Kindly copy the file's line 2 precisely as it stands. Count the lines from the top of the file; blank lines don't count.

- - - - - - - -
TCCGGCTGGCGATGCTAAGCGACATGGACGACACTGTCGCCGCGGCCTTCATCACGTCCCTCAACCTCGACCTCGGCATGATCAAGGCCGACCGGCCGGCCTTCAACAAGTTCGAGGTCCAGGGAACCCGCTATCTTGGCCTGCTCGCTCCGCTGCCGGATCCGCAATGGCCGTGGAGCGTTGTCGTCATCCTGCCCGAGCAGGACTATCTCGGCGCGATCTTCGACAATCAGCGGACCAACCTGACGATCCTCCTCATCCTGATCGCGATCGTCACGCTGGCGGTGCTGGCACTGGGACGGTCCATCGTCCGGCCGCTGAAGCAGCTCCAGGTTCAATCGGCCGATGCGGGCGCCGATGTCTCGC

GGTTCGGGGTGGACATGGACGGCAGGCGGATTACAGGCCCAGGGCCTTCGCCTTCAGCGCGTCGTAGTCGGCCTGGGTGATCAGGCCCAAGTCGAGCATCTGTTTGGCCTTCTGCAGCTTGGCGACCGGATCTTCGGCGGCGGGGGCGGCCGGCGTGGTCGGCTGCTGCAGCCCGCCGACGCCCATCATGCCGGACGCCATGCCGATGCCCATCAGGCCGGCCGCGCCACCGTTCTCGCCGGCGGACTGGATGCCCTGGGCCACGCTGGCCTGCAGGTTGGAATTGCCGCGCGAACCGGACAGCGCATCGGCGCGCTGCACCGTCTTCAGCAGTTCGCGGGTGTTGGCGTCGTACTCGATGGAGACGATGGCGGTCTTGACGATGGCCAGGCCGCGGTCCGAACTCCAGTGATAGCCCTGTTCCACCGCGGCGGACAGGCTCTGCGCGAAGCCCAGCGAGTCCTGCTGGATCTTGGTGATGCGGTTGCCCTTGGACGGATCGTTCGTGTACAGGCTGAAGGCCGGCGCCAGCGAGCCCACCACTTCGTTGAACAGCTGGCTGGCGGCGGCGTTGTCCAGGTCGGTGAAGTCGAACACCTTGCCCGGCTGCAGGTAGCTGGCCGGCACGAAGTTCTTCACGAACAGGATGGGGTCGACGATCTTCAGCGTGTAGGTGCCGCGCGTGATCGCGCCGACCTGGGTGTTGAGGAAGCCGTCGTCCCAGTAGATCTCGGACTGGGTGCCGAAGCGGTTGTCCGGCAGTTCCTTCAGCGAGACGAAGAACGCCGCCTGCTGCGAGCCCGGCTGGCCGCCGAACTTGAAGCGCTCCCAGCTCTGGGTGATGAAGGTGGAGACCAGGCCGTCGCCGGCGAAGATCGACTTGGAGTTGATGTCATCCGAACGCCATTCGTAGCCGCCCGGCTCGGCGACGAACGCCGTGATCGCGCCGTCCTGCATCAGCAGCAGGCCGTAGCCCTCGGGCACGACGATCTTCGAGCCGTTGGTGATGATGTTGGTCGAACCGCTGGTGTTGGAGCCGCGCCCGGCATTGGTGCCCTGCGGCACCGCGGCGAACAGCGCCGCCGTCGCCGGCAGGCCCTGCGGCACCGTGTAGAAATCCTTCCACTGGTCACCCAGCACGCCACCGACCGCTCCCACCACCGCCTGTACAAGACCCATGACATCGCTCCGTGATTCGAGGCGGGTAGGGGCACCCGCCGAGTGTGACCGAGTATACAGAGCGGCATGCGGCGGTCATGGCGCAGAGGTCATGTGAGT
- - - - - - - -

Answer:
GGTTCGGGGTGGACATGGACGGCAGGCGGATTACAGGCCCAGGGCCTTCGCCTTCAGCGCGTCGTAGTCGGCCTGGGTGATCAGGCCCAAGTCGAGCATCTGTTTGGCCTTCTGCAGCTTGGCGACCGGATCTTCGGCGGCGGGGGCGGCCGGCGTGGTCGGCTGCTGCAGCCCGCCGACGCCCATCATGCCGGACGCCATGCCGATGCCCATCAGGCCGGCCGCGCCACCGTTCTCGCCGGCGGACTGGATGCCCTGGGCCACGCTGGCCTGCAGGTTGGAATTGCCGCGCGAACCGGACAGCGCATCGGCGCGCTGCACCGTCTTCAGCAGTTCGCGGGTGTTGGCGTCGTACTCGATGGAGACGATGGCGGTCTTGACGATGGCCAGGCCGCGGTCCGAACTCCAGTGATAGCCCTGTTCCACCGCGGCGGACAGGCTCTGCGCGAAGCCCAGCGAGTCCTGCTGGATCTTGGTGATGCGGTTGCCCTTGGACGGATCGTTCGTGTACAGGCTGAAGGCCGGCGCCAGCGAGCCCACCACTTCGTTGAACAGCTGGCTGGCGGCGGCGTTGTCCAGGTCGGTGAAGTCGAACACCTTGCCCGGCTGCAGGTAGCTGGCCGGCACGAAGTTCTTCACGAACAGGATGGGGTCGACGATCTTCAGCGTGTAGGTGCCGCGCGTGATCGCGCCGACCTGGGTGTTGAGGAAGCCGTCGTCCCAGTAGATCTCGGACTGGGTGCCGAAGCGGTTGTCCGGCAGTTCCTTCAGCGAGACGAAGAACGCCGCCTGCTGCGAGCCCGGCTGGCCGCCGAACTTGAAGCGCTCCCAGCTCTGGGTGATGAAGGTGGAGACCAGGCCGTCGCCGGCGAAGATCGACTTGGAGTTGATGTCATCCGAACGCCATTCGTAGCCGCCCGGCTCGGCGACGAACGCCGTGATCGCGCCGTCCTGCATCAGCAGCAGGCCGTAGCCCTCGGGCACGACGATCTTCGAGCCGTTGGTGATGATGTTGGTCGAACCGCTGGTGTTGGAGCCGCGCCCGGCATTGGTGCCCTGCGGCACCGCGGCGAACAGCGCCGCCGTCGCCGGCAGGCCCTGCGGCACCGTGTAGAAATCCTTCCACTGGTCACCCAGCACGCCACCGACCGCTCCCACCACCGCCTGTACAAGACCCATGACATCGCTCCGTGATTCGAGGCGGGTAGGGGCACCCGCCGAGTGTGACCGAGTATACAGAGCGGCATGCGGCGGTCATGGCGCAGAGGTCATGTGAGT